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With massive potential in the tourism and energy sectors, Albania is ripe for development. But first it must weed out corruption in the legal system and the property sector, writes Jason Mitchell.

Albania has the potential to become a key European tourism destinations, but before it can do so, onlookers believe that it must improve its rule of law.

In 2017, tourism made up about 7% of the country’s $14bn economy but the government would like to raise that percentage to 12% by 2020. Albania – which has only 2.9 million inhabitants – received 5.1 million foreign visitors in 2017, up from 4.7 million in 2016 and 3.2 million in 2013. Last year, 3.8 million people visited from southern Europe but only 316,000 came from western Europe.

Ripe for development

The country’s coastline spans 476 kilometres. The Albanian Riviera in the country’s south-west includes the cities of Sarandë and Ksamil but it does not have any well-developed resorts. There are not enough big hotels to host large parties of tourists and two-thirds of the coastline is untouched, which is why many travel agents label the country as ‘Europe’s last secret’.

“The development of tourism is a top priority for Albania,” says Blendi Klosi, the country’s minister for tourism. “It could benefit the economy greatly and help to improve social welfare. Our coastline is one of the last undiscovered parts of the Adriatic and Mediterranean. We have 300 days of sunshine and incredible nature.”

Albania was part of the Ottoman Empire until 1912 and was ruled by a rigid Communist dictator, Enver Hoxha, for four decades until 1985, who isolated it from the rest of the world. When one-party rule ended in 1990, Albania was one of the least developed countries in Europe with only 5000 vehicles on its streets.

Since then, the country has struggled to become a free-market, liberal democracy. The collapse of pyramid or Ponzi schemes in the 1990s precipitated a massacre and the overthrow of a government – and also dented the reputation of capitalism within its borders.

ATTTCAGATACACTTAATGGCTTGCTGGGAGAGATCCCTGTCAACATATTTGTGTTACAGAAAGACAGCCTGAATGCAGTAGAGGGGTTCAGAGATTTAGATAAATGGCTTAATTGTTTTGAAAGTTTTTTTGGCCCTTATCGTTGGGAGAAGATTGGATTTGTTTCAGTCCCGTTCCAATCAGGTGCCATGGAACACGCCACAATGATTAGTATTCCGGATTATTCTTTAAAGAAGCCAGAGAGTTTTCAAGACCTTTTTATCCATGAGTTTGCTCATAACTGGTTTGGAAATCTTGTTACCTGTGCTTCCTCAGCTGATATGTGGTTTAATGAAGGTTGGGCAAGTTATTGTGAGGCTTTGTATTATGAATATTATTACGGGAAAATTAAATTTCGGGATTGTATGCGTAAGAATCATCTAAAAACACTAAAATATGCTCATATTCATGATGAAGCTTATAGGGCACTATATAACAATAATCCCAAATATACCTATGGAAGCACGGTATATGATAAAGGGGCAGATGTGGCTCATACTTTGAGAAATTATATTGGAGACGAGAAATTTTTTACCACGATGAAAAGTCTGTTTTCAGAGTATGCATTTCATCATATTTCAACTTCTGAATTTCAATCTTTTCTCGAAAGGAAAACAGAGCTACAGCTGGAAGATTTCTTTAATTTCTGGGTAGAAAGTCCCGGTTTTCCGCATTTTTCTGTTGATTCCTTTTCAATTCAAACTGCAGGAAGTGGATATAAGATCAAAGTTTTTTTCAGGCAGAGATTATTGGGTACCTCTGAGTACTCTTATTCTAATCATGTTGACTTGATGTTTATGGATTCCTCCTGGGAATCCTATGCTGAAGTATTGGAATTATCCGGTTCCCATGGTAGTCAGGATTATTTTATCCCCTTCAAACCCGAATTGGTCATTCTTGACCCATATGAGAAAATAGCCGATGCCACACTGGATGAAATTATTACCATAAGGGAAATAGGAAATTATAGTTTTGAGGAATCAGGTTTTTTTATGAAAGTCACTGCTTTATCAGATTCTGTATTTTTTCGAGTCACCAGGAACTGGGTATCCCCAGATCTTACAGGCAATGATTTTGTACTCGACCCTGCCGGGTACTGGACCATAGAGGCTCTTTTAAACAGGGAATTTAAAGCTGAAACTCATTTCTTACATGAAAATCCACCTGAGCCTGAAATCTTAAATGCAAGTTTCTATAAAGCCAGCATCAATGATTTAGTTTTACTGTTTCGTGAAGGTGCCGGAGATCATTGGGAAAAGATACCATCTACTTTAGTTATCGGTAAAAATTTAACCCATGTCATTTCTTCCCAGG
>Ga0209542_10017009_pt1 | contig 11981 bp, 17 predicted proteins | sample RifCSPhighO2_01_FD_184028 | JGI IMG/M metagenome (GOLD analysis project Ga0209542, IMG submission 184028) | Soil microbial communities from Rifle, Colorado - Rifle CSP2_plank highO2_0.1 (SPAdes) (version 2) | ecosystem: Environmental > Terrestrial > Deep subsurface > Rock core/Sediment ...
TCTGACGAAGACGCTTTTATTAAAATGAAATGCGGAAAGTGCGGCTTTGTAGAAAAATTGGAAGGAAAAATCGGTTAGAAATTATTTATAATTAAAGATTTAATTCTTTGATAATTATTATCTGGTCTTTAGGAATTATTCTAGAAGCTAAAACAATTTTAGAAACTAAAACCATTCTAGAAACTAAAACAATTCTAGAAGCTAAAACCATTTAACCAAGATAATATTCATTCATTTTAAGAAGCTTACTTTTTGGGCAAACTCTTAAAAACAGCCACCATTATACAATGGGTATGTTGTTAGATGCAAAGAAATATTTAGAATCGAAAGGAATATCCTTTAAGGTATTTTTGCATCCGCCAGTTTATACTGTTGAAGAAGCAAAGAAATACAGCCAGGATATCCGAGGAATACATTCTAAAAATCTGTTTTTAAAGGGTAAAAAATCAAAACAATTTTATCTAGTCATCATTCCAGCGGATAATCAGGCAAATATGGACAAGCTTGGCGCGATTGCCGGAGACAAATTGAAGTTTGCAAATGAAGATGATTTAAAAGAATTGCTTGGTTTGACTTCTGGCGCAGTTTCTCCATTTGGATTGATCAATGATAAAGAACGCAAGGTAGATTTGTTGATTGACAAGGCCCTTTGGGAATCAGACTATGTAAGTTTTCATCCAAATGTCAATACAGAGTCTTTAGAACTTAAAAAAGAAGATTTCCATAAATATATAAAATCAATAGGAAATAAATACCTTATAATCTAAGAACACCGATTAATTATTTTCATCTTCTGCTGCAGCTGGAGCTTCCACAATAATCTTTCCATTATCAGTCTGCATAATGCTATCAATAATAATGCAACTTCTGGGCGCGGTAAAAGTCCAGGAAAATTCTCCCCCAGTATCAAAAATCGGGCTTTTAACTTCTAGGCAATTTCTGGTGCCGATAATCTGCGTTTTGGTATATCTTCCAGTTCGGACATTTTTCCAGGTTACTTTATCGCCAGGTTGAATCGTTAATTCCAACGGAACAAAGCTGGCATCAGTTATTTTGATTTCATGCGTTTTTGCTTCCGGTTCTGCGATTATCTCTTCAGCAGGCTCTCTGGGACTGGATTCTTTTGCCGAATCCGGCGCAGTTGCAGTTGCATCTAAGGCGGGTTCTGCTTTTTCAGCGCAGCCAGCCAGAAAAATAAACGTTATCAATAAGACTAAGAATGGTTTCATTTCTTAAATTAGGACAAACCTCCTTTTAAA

Crisis setback

Albania also suffered badly during the international financial crisis. Its banks lent large sums to 30-odd corporations that were heavily involved in property development but on the basis of inflated valuations of collateral. When the crisis hit, the companies defaulted on their debt and at their height in 2013, non-performing loans made up 23.5% of bank’s gross loans (this figure is now down to 13.2%). 

“It has not always been easy for banks to foreclose on the collateral or property backing up these loans,” says Spiro Brumbulli, secretary-general of the Albanian Association of Banks. “There has been a problem with the judicial system in Albania; people have managed to pay judges off so that they have not enforced foreclosure.”

The crisis undermined foreign confidence in the country’s rule of law even further. One of the biggest obstacles to foreign investment in Albania has been the lack of credibility surrounding the country’s land registry. During the Communist era, all private property was collectivised, but since its fall, the original owners of land or property have tried to claim it back. In many cases, the people who won their court cases were those who paid the judges the biggest bribes.